Our documentary is the story of the people of Bhutan, from the ordinary to extraordinary, from young to old, from hardworking farmers to the royal family. Every one of them has hopes and dreams, fears and anxieties, and knows the real problems that come with modernization. We’ll use this space to tell you about them.
The Fifth Dragon King of Bhutan — affectionately known as “K Five” — His Majesty, Jigme Khesar Namgyel Wangchuck is head of the Wangchuck dynasty and the world’s youngest head of state. After completing his basic education in Bhutan, he studied at Phillips Academy (Andover), the Cushing Academy and Wheaton College in Massachusetts, and at Oxford University, where he completed the Foreign Service Program and an MPhil in Politics. The task facing him, now that Democracy has been formally adopted in his country, is unique and daunting. His Majesty has stated that the responsibility of his generation, the youth of Bhutan, is to ensure the success of democracy without sacrificing tradition and culture. Is this possible? Our HD footage of his coronation on the auspicious day of November 6th, his genuine interactions with his people and his compelling speech to his country are riveting.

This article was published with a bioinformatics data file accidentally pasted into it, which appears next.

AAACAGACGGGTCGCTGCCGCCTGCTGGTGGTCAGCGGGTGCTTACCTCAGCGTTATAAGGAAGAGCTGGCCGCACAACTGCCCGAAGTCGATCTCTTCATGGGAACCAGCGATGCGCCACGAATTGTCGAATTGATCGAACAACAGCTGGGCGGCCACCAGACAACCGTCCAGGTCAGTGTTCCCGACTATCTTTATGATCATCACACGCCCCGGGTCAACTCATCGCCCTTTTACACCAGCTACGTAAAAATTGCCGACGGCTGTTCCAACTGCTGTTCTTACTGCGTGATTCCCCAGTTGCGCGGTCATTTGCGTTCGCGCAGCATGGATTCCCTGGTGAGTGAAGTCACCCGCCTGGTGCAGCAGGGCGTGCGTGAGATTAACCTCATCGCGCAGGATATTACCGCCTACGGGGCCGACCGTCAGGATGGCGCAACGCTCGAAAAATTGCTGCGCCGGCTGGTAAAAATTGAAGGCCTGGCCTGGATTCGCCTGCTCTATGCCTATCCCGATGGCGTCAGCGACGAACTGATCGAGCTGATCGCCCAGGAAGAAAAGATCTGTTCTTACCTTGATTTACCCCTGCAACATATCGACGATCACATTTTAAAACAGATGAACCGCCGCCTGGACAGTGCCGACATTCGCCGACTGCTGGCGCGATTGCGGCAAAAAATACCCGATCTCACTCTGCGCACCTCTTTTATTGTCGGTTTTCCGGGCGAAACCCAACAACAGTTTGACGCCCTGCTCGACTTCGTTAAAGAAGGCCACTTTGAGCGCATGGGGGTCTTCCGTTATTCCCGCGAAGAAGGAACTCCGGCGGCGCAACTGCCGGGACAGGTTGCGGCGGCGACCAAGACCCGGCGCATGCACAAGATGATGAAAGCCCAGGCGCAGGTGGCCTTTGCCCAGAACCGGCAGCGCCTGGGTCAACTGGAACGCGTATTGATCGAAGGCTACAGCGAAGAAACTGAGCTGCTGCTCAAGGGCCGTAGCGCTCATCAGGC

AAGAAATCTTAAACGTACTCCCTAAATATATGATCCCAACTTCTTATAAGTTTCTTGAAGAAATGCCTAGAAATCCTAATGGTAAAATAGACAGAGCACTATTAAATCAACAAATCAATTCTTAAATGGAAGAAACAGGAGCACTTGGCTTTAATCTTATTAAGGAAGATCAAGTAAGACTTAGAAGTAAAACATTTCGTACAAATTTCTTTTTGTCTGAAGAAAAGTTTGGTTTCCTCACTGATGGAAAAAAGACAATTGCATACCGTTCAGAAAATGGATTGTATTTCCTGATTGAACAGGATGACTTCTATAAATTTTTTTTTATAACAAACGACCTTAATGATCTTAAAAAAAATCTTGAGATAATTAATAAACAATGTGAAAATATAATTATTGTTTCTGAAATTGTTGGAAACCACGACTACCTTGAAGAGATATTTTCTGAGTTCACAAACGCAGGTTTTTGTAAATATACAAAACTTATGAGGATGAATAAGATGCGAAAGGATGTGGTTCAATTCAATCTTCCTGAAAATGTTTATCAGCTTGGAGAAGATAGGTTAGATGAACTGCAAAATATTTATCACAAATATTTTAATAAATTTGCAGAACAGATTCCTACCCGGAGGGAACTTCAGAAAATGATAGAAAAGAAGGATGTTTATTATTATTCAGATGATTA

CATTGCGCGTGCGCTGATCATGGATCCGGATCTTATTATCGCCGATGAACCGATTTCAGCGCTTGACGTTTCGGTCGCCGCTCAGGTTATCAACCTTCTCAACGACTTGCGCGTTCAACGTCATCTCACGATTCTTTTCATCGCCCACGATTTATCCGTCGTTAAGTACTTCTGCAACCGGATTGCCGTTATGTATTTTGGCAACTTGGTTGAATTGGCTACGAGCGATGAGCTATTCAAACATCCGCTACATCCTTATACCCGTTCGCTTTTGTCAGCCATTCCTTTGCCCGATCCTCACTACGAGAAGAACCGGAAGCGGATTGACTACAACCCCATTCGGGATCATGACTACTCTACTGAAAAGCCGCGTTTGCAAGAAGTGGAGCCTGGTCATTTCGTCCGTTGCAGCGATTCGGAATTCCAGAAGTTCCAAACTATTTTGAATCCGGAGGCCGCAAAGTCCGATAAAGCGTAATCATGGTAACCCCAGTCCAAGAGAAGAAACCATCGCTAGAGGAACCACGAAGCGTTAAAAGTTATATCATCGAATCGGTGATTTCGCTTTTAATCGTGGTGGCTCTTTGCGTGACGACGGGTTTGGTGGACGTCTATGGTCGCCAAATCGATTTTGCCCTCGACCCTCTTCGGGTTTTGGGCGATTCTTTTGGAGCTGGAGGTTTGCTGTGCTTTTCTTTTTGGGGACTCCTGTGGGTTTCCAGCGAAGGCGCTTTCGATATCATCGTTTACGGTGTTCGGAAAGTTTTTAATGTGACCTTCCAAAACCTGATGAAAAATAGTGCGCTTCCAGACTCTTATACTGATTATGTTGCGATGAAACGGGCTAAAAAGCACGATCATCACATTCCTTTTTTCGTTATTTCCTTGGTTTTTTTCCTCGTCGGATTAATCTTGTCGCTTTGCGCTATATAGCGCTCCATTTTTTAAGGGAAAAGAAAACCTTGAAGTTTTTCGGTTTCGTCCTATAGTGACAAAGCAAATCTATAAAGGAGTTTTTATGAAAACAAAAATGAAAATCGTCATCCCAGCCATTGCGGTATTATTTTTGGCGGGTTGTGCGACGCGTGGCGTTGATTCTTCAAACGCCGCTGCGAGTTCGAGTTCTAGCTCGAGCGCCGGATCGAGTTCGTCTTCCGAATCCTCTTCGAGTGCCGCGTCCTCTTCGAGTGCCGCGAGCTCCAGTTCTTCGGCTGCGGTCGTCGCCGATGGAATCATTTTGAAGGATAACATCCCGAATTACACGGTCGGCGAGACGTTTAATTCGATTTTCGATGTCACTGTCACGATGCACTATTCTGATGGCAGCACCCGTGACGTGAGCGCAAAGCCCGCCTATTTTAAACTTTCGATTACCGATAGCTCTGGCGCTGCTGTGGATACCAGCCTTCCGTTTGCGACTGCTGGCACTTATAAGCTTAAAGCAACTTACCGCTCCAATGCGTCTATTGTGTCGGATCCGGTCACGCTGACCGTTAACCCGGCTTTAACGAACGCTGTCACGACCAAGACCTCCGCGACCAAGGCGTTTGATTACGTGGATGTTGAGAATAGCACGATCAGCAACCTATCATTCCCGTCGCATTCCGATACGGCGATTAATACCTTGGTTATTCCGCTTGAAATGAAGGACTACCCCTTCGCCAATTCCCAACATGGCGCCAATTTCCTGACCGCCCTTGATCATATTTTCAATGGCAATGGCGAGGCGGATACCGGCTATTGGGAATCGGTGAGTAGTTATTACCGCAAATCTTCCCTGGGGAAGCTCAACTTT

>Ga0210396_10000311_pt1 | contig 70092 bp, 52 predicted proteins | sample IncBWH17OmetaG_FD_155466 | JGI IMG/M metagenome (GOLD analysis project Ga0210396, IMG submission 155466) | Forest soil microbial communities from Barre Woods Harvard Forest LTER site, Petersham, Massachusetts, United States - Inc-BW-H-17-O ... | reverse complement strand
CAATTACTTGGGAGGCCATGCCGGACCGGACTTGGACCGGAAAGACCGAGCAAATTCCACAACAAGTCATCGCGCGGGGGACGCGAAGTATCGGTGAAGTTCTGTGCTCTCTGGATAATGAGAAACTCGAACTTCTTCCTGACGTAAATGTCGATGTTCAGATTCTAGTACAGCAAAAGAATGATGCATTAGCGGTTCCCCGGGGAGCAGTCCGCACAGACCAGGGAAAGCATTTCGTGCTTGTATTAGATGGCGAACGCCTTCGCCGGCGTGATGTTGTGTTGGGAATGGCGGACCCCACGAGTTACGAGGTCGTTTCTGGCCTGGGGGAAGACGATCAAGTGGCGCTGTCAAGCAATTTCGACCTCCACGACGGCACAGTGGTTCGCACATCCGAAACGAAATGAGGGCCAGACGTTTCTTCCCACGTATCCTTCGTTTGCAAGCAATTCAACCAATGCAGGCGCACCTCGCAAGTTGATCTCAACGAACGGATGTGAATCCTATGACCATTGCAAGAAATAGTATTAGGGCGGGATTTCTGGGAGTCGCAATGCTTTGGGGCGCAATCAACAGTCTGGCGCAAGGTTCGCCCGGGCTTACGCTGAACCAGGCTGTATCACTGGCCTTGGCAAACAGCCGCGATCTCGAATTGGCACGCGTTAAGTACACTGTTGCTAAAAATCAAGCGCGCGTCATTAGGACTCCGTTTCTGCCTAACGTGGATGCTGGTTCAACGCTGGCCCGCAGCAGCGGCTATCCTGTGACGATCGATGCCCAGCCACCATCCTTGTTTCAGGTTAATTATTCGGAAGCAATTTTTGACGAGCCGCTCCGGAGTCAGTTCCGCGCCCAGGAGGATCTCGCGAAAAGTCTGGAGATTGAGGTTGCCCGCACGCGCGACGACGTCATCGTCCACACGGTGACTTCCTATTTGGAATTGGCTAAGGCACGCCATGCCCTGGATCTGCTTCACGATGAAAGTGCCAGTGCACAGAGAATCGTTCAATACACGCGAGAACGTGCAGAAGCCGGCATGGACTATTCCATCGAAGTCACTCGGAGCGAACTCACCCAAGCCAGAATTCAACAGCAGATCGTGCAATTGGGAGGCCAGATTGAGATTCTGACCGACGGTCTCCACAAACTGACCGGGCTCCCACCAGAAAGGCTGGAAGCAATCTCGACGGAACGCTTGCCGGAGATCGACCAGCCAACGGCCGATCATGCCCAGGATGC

Ugyen has traveled from his farm in Paro by bus to attend the coronation in Thimphu. He knows that things are changing in Bhutan, including the way that he tends to his land. Still, Ugyen seems optimistic about the future. He believes in his new King.